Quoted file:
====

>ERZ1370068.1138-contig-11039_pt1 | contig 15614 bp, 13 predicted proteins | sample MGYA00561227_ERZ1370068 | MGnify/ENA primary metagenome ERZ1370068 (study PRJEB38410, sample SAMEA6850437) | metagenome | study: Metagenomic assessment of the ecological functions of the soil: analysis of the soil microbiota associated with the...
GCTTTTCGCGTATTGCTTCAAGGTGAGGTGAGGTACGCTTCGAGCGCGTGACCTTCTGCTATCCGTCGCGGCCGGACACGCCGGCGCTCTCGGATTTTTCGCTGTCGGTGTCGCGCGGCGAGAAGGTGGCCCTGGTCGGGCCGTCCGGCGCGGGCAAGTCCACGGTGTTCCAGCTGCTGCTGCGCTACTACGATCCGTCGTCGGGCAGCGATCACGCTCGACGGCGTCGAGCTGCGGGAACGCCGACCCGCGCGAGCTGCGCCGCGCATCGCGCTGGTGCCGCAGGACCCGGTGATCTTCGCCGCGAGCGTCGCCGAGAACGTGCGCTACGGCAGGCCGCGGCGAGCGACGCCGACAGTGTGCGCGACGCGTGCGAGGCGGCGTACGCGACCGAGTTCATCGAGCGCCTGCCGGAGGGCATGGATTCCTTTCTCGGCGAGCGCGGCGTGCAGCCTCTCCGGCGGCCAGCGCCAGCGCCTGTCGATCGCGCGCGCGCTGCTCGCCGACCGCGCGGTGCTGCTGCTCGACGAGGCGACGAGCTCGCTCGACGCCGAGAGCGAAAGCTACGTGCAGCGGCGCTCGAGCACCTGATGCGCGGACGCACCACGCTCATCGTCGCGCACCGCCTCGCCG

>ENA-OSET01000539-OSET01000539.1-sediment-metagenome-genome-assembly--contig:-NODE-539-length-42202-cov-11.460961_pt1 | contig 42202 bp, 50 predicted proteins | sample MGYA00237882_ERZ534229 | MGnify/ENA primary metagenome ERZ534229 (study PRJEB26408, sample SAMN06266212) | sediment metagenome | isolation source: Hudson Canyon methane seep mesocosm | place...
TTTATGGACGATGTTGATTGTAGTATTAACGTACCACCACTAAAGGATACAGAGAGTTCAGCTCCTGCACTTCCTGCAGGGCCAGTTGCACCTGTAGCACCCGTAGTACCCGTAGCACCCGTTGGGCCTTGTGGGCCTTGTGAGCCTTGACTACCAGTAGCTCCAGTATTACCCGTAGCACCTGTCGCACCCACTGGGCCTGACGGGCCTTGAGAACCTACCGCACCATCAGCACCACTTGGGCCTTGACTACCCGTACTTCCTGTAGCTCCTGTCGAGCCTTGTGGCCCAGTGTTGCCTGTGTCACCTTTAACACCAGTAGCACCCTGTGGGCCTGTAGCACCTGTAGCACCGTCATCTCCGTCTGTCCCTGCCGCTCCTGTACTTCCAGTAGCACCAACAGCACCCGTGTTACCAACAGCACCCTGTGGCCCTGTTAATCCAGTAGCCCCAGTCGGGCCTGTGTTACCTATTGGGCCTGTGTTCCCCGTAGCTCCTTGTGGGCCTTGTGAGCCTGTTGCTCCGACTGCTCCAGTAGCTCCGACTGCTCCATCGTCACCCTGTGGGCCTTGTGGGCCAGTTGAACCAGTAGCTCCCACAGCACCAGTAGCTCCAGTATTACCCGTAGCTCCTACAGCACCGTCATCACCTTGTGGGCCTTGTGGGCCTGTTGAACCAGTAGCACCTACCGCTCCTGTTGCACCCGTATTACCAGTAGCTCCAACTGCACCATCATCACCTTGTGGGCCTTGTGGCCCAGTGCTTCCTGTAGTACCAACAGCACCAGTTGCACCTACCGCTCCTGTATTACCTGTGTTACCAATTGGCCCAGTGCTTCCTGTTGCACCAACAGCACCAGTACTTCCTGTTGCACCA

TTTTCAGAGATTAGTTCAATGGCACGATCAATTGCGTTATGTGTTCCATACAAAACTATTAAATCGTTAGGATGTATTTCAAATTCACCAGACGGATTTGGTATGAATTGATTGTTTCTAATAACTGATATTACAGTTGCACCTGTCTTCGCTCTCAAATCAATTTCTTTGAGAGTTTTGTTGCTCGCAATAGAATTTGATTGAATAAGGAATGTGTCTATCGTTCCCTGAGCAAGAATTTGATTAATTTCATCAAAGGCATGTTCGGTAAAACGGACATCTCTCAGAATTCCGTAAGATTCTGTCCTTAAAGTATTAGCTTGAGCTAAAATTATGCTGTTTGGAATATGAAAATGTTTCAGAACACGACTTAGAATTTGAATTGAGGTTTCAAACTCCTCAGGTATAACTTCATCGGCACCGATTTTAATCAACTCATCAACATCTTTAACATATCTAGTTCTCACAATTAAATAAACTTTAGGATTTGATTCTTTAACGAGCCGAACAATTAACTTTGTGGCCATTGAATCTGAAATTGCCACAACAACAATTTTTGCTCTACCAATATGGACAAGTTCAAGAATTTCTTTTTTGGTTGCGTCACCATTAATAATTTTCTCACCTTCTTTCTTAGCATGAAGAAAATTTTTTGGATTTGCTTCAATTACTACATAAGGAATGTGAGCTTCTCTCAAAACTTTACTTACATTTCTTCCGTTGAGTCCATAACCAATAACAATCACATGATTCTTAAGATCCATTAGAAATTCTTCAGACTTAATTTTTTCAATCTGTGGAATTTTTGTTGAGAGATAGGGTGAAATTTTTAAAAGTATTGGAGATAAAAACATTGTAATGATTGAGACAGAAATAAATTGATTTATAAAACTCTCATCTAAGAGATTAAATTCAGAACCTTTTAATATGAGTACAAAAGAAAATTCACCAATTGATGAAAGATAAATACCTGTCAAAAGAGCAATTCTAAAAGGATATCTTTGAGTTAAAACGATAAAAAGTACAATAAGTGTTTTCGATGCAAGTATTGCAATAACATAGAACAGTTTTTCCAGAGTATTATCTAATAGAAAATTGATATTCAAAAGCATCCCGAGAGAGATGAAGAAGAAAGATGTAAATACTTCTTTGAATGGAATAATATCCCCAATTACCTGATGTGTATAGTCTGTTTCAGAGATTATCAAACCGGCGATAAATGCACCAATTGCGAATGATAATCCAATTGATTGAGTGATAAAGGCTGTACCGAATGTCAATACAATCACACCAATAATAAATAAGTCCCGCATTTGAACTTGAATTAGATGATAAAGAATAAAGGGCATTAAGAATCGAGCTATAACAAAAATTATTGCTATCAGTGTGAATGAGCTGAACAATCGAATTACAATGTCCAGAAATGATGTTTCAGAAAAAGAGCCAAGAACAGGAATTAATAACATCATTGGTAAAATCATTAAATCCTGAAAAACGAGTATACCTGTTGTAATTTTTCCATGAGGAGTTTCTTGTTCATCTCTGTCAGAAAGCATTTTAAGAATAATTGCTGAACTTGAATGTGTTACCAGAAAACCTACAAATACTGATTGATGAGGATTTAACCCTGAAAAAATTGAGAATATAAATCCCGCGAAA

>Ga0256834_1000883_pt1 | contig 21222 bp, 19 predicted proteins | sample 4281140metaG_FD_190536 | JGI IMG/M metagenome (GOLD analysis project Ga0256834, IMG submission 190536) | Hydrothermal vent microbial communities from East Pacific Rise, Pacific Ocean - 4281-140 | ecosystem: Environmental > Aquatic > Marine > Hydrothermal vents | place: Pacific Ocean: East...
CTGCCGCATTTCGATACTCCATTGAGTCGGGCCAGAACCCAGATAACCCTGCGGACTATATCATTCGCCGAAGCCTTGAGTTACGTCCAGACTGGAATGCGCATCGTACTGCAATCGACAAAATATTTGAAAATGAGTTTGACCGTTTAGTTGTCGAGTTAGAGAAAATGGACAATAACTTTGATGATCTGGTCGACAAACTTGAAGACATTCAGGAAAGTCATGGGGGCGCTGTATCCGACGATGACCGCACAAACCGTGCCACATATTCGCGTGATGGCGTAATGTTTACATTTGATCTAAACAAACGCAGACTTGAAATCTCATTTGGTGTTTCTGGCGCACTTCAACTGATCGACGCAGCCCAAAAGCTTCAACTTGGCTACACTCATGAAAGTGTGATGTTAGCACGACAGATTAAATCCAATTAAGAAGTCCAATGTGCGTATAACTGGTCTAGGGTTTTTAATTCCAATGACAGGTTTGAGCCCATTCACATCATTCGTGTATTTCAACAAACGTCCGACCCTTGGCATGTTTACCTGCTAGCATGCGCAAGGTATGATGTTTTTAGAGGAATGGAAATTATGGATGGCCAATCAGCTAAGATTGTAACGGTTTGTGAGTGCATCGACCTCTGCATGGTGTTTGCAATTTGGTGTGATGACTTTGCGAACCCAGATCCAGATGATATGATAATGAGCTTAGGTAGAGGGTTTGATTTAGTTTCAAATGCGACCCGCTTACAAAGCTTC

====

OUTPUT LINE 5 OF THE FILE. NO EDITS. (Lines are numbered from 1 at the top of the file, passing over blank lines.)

TTTTCAGAGATTAGTTCAATGGCACGATCAATTGCGTTATGTGTTCCATACAAAACTATTAAATCGTTAGGATGTATTTCAAATTCACCAGACGGATTTGGTATGAATTGATTGTTTCTAATAACTGATATTACAGTTGCACCTGTCTTCGCTCTCAAATCAATTTCTTTGAGAGTTTTGTTGCTCGCAATAGAATTTGATTGAATAAGGAATGTGTCTATCGTTCCCTGAGCAAGAATTTGATTAATTTCATCAAAGGCATGTTCGGTAAAACGGACATCTCTCAGAATTCCGTAAGATTCTGTCCTTAAAGTATTAGCTTGAGCTAAAATTATGCTGTTTGGAATATGAAAATGTTTCAGAACACGACTTAGAATTTGAATTGAGGTTTCAAACTCCTCAGGTATAACTTCATCGGCACCGATTTTAATCAACTCATCAACATCTTTAACATATCTAGTTCTCACAATTAAATAAACTTTAGGATTTGATTCTTTAACGAGCCGAACAATTAACTTTGTGGCCATTGAATCTGAAATTGCCACAACAACAATTTTTGCTCTACCAATATGGACAAGTTCAAGAATTTCTTTTTTGGTTGCGTCACCATTAATAATTTTCTCACCTTCTTTCTTAGCATGAAGAAAATTTTTTGGATTTGCTTCAATTACTACATAAGGAATGTGAGCTTCTCTCAAAACTTTACTTACATTTCTTCCGTTGAGTCCATAACCAATAACAATCACATGATTCTTAAGATCCATTAGAAATTCTTCAGACTTAATTTTTTCAATCTGTGGAATTTTTGTTGAGAGATAGGGTGAAATTTTTAAAAGTATTGGAGATAAAAACATTGTAATGATTGAGACAGAAATAAATTGATTTATAAAACTCTCATCTAAGAGATTAAATTCAGAACCTTTTAATATGAGTACAAAAGAAAATTCACCAATTGATGAAAGATAAATACCTGTCAAAAGAGCAATTCTAAAAGGATATCTTTGAGTTAAAACGATAAAAAGTACAATAAGTGTTTTCGATGCAAGTATTGCAATAACATAGAACAGTTTTTCCAGAGTATTATCTAATAGAAAATTGATATTCAAAAGCATCCCGAGAGAGATGAAGAAGAAAGATGTAAATACTTCTTTGAATGGAATAATATCCCCAATTACCTGATGTGTATAGTCTGTTTCAGAGATTATCAAACCGGCGATAAATGCACCAATTGCGAATGATAATCCAATTGATTGAGTGATAAAGGCTGTACCGAATGTCAATACAATCACACCAATAATAAATAAGTCCCGCATTTGAACTTGAATTAGATGATAAAGAATAAAGGGCATTAAGAATCGAGCTATAACAAAAATTATTGCTATCAGTGTGAATGAGCTGAACAATCGAATTACAATGTCCAGAAATGATGTTTCAGAAAAAGAGCCAAGAACAGGAATTAATAACATCATTGGTAAAATCATTAAATCCTGAAAAACGAGTATACCTGTTGTAATTTTTCCATGAGGAGTTTCTTGTTCATCTCTGTCAGAAAGCATTTTAAGAATAATTGCTGAACTTGAATGTGTTACCAGAAAACCTACAAATACTGATTGATGAGGATTTAACCCTGAAAAAATTGAGAATATAAATCCCGCGAAA